O Come, O Come Emmanuel

(by Jordan Bromhead)

This post is part of a series looking a Christmas carols and worship. Read the introductory post here.

First known as Veni Veni Emmanuel, the story of this hymn spans about 1200 years and travels from a monastery somewhere in Europe, to French nuns in Portugal and then onto Africa before becoming a globally recognised Christmas carol. No one knows who first penned this Christmas advent hymn but it is thought to have come from a Latin monk sometime around 800AD.  

As the rich lyrics encouraged those living in the Dark Ages, its popularity grew and spread, though it wasn’t until the 15th century when a French Franciscan covenant of nuns ministering in Portugal added the tune, previously sung with another song, to the lyrics that we now sing today. As with the change in tune it is thought that this hymn evolved and was added to over its well-travelled life before it was picked up by John Neale as he was ministering in the Madeira Islands near Africa where he translated it from Latin to English in 1844.

What it’s about...

It is a rich and beautiful montage of different aspects of God’s character, taking words and testimony straight from the Israelites in the Old Testament. In a time when many people didn’t have access to the word of God, hymns were a way to share the message of hope far and wide. This hymn was purposed to sing leading into Christmas and to remember Emmanuel - God with us.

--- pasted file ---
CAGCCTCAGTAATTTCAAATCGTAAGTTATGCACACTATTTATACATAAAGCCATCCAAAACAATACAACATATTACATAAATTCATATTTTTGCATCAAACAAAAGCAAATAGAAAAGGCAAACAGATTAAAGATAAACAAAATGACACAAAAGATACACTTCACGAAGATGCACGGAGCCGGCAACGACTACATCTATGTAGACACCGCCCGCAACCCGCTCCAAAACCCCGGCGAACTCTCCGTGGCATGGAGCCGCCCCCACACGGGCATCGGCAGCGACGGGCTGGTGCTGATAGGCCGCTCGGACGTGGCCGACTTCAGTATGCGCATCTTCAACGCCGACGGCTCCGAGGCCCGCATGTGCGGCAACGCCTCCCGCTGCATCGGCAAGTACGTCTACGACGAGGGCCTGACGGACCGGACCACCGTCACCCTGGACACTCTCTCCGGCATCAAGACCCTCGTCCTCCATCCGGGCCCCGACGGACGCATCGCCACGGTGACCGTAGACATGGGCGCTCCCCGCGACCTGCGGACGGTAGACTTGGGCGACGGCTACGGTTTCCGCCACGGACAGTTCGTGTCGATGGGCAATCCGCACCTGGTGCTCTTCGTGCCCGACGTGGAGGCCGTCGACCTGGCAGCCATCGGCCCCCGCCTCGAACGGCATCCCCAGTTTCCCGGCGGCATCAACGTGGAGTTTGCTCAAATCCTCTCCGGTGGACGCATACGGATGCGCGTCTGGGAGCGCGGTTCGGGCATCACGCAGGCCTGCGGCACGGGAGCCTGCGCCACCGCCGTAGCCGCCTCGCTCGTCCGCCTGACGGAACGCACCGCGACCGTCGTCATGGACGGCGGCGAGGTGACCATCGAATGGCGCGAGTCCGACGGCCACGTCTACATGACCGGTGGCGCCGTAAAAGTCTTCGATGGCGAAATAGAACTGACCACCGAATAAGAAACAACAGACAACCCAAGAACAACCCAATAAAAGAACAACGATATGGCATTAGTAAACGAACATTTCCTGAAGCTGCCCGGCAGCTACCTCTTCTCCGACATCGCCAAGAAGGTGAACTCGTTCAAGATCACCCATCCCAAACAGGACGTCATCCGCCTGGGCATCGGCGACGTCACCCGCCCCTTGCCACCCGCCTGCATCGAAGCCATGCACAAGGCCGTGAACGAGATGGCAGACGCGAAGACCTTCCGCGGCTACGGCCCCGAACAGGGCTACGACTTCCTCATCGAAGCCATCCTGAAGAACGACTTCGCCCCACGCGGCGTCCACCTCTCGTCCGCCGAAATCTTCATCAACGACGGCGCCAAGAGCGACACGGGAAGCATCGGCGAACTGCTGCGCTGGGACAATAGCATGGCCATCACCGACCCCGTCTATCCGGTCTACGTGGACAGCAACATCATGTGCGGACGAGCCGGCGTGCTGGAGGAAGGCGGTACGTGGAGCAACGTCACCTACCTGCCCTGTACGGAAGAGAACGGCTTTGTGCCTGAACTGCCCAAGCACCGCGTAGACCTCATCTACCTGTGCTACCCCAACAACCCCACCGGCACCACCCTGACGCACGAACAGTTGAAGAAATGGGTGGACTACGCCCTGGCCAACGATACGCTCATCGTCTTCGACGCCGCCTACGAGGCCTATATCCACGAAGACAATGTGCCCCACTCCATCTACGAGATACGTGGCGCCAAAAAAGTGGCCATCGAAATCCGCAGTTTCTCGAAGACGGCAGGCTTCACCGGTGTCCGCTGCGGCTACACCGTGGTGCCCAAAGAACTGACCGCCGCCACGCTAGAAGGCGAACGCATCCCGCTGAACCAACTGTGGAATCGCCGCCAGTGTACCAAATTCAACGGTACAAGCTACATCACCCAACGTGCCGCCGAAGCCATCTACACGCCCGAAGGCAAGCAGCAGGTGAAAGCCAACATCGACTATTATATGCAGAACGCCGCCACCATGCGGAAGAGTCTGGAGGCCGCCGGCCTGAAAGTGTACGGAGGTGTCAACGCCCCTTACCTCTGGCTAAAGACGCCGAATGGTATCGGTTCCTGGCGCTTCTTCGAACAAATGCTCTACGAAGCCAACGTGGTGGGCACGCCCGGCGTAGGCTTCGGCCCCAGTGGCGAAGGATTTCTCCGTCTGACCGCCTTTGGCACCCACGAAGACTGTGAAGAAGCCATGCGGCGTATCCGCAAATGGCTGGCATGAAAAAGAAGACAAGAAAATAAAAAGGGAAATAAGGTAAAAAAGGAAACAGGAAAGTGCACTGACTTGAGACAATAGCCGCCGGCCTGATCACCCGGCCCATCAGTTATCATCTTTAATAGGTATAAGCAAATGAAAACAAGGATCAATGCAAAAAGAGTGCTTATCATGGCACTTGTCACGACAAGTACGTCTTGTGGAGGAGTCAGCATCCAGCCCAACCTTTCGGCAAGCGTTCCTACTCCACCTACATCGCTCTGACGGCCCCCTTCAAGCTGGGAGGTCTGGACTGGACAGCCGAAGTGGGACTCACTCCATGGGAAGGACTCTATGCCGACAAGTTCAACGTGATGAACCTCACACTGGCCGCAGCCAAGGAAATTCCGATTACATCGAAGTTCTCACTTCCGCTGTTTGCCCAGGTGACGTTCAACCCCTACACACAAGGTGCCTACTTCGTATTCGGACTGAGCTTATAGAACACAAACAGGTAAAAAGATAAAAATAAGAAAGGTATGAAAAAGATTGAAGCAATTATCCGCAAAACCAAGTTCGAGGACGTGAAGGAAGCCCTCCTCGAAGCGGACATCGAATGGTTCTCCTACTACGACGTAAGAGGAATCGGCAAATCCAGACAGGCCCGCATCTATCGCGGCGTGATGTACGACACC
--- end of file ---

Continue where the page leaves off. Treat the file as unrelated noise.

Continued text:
Source: The Nativity Story (film 2006)

Source: The Nativity Story (film 2006)

When I sing it...

Like a moth to a flame, I’m always attracted to songs with melodic interest and rich lyrics and this hauntingly beautiful song is no exception. I love the melancholic melody opening the stanzas and the contrasting triumphant end of rejoicing.  I love how it makes you feel and then think. I love that you can read the lyrics over and over and something else about His character will become more apparent.

It’s typically not the carol on the ‘must have’ list to be played at Carols by Candlelight and some would even argue that hymn is a better descriptor than carol, but when you think about its purpose as one of the stepping stones during advent on the way to Christmas, it fits the reason for a carol perfectly: to remember and/or to celebrate. It is the epitome of both and I love that.


O come, O come, Emmanuel
And ransom captive Israel
That mourns in lonely exile here
Until the Son of God appear
Rejoice! Rejoice! Emmanuel
Shall come to thee, O Israel.

O come, Thou Rod of Jesse, free
Thine own from Satan's tyranny
From depths of Hell Thy people save
And give them victory o'er the grave
Rejoice! Rejoice! Emmanuel
Shall come to thee, O Israel.

O come, Thou Day-Spring, come and cheer
Our spirits by Thine advent here
Disperse the gloomy clouds of night
And death's dark shadows put to flight.
Rejoice! Rejoice! Emmanuel
Shall come to thee, O Israel.

O come, Thou Key of David, come,
And open wide our heavenly home;
Make safe the way that leads on high,
And close the path to misery.
Rejoice! Rejoice! Emmanuel
Shall come to thee, O Israel.

O come, O come, Thou Lord of might,
Who to Thy tribes, on Sinai's height,
In ancient times did'st give the Law,
In cloud, and majesty and awe.
Rejoice! Rejoice! Emmanuel
Shall come to thee, O Israel.